from The American Heritage® Dictionary of the English Language, 4th Edition

  • transitive v. To deprive of employment.

from Wiktionary, Creative Commons Attribution/Share-Alike License

  • v. To deprive of employment.

from the GNU version of the Collaborative International Dictionary of English

  • transitive v. To throw out of employment.

from The Century Dictionary and Cyclopedia

  • To throw out of employment; relieve or dismiss from business.


from Wiktionary, Creative Commons Attribution/Share-Alike License

From dis- + employ


  • Let's all watch the GOP disemploy yet another black man.

    Sam Greenfield: Ten Folks I Avoid

  • The reduced spending from the transfer payers, in turn, will disemploy people who had heretofore been supplying those people with goods and services that now are not being purchased.


  • As profit margins are often razor thing, you can see how this can not ONLY disemploy workers but also cause many businesses to become less profitable, or to stop being profitable at all.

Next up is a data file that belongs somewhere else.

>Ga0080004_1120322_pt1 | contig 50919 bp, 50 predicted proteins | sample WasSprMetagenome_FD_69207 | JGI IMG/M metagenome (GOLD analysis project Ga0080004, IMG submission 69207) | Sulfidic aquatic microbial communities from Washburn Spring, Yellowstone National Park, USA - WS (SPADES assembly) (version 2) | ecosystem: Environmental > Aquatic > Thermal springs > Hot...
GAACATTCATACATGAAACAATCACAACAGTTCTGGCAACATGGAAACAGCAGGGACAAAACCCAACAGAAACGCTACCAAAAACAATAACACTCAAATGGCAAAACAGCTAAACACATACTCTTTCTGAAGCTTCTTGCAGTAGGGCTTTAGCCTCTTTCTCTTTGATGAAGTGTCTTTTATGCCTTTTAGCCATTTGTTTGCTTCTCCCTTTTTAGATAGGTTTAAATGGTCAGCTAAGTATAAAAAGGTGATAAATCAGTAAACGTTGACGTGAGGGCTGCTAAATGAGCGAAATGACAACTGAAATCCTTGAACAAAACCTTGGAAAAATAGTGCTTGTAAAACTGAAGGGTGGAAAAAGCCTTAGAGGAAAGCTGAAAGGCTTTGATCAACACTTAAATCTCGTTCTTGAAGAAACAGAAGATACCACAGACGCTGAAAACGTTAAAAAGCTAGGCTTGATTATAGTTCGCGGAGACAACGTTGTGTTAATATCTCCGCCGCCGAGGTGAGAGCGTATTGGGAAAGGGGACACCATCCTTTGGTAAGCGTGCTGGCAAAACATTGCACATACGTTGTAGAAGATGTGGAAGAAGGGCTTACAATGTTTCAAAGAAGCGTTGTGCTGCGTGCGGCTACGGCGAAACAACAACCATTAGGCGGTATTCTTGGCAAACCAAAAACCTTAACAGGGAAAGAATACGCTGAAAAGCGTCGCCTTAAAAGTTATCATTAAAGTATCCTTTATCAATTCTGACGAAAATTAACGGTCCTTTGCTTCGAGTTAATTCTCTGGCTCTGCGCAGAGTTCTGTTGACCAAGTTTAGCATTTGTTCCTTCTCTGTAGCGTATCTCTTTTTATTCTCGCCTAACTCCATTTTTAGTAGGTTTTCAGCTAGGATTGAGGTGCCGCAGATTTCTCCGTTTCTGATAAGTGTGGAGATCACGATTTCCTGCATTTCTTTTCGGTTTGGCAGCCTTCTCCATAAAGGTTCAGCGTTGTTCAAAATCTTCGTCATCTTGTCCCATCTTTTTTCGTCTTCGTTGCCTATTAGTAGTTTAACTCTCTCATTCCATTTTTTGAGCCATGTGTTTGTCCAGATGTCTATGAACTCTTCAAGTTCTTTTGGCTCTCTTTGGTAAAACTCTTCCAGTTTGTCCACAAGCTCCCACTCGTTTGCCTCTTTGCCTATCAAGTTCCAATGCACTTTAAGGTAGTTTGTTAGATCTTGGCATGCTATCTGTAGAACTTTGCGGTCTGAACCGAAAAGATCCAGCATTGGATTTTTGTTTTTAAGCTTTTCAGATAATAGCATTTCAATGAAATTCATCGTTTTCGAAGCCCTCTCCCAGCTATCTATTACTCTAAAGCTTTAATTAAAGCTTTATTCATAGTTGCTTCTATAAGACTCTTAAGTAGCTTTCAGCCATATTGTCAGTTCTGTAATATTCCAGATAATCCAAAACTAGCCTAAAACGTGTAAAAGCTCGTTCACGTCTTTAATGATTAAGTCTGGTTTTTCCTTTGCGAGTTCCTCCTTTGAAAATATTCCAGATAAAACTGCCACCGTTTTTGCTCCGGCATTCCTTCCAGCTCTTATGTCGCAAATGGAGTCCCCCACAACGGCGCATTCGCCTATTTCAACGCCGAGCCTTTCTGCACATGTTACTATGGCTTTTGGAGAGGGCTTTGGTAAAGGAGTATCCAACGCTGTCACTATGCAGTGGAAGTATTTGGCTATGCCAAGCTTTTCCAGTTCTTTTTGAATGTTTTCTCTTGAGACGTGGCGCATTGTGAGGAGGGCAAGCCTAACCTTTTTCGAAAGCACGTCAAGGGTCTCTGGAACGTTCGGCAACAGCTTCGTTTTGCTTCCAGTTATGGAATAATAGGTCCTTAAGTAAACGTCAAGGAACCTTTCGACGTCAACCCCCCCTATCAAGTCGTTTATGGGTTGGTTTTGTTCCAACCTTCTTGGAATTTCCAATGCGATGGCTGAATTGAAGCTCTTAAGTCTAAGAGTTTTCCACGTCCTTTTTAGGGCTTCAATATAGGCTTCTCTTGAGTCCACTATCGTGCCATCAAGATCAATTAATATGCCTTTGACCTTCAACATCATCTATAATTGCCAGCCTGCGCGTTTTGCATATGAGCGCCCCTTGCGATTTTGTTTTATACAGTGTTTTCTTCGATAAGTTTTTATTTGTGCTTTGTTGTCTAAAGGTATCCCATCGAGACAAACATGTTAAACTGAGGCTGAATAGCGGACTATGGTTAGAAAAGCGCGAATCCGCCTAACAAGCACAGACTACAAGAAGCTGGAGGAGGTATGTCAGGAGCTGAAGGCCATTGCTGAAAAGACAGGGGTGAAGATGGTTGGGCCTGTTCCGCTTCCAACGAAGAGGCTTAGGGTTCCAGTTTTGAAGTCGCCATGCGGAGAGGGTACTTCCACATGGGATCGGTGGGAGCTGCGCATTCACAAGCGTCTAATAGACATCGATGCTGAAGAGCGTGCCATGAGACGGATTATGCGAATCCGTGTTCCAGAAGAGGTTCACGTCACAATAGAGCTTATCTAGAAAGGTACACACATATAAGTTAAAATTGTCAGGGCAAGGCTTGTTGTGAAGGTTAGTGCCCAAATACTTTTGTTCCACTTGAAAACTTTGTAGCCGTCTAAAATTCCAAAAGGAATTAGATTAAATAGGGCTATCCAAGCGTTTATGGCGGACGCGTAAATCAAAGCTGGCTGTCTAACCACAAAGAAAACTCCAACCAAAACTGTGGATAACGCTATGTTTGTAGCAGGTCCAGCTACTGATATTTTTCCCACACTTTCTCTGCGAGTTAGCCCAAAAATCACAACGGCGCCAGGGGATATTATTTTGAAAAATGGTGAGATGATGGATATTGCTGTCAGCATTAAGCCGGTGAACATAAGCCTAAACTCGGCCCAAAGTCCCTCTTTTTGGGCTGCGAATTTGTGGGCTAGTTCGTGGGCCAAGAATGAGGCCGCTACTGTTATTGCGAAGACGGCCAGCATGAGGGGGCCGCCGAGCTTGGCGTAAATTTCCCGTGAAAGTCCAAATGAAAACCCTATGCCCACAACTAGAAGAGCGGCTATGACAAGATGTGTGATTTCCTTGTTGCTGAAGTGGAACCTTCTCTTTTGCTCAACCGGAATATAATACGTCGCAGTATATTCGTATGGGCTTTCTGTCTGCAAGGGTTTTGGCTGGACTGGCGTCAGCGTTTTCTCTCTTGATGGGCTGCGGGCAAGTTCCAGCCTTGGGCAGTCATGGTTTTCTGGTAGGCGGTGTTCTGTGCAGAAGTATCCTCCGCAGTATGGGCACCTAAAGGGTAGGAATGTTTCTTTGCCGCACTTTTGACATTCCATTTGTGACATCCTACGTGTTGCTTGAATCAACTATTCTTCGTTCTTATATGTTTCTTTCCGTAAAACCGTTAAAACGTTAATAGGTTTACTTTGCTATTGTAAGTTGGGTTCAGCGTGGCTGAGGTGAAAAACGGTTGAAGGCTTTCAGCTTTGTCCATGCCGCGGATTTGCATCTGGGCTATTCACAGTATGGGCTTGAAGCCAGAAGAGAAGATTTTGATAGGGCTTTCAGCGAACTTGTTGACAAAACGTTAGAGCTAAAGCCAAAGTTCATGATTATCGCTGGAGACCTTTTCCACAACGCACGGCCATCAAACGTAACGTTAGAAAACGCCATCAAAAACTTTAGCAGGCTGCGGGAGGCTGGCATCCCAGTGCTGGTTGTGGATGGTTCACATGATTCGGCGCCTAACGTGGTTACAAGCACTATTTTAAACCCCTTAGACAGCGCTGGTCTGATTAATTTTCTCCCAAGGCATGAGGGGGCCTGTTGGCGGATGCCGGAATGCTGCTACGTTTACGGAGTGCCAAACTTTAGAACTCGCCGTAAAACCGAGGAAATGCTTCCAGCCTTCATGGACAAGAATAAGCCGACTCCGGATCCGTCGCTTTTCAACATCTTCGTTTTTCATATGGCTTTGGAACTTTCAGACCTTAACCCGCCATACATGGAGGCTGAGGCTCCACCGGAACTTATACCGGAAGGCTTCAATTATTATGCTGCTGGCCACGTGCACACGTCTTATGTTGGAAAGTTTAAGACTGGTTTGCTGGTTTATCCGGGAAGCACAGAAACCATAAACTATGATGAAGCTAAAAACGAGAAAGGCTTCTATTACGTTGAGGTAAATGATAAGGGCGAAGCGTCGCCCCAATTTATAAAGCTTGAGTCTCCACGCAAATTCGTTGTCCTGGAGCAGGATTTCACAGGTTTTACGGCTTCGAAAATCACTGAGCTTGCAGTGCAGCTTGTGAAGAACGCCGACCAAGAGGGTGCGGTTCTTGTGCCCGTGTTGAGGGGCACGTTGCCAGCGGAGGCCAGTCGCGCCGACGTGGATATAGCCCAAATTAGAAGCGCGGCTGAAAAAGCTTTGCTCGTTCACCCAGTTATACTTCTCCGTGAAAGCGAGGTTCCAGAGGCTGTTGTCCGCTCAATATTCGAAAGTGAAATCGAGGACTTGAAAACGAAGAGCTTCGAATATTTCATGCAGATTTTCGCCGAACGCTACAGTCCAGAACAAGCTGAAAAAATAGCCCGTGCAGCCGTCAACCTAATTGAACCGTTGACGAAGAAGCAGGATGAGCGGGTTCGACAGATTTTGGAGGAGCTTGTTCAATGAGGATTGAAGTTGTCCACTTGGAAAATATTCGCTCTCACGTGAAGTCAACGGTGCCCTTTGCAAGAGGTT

New Illustration of the Folly of the Minimum Wage, Bryan Caplan | EconLog | Library of Economics and Liberty

  • Our families remain poor and we remain powerless in the educational and political institutions which employ and disemploy us.

    Melt That Pot

  • The Republicans will not vote to disemploy the thousands or millions of new bureaucrats who will be immediately hired and all future elections will be fought on who can run Health Care more efficiently or can put which special groups at the head of the medical careline.

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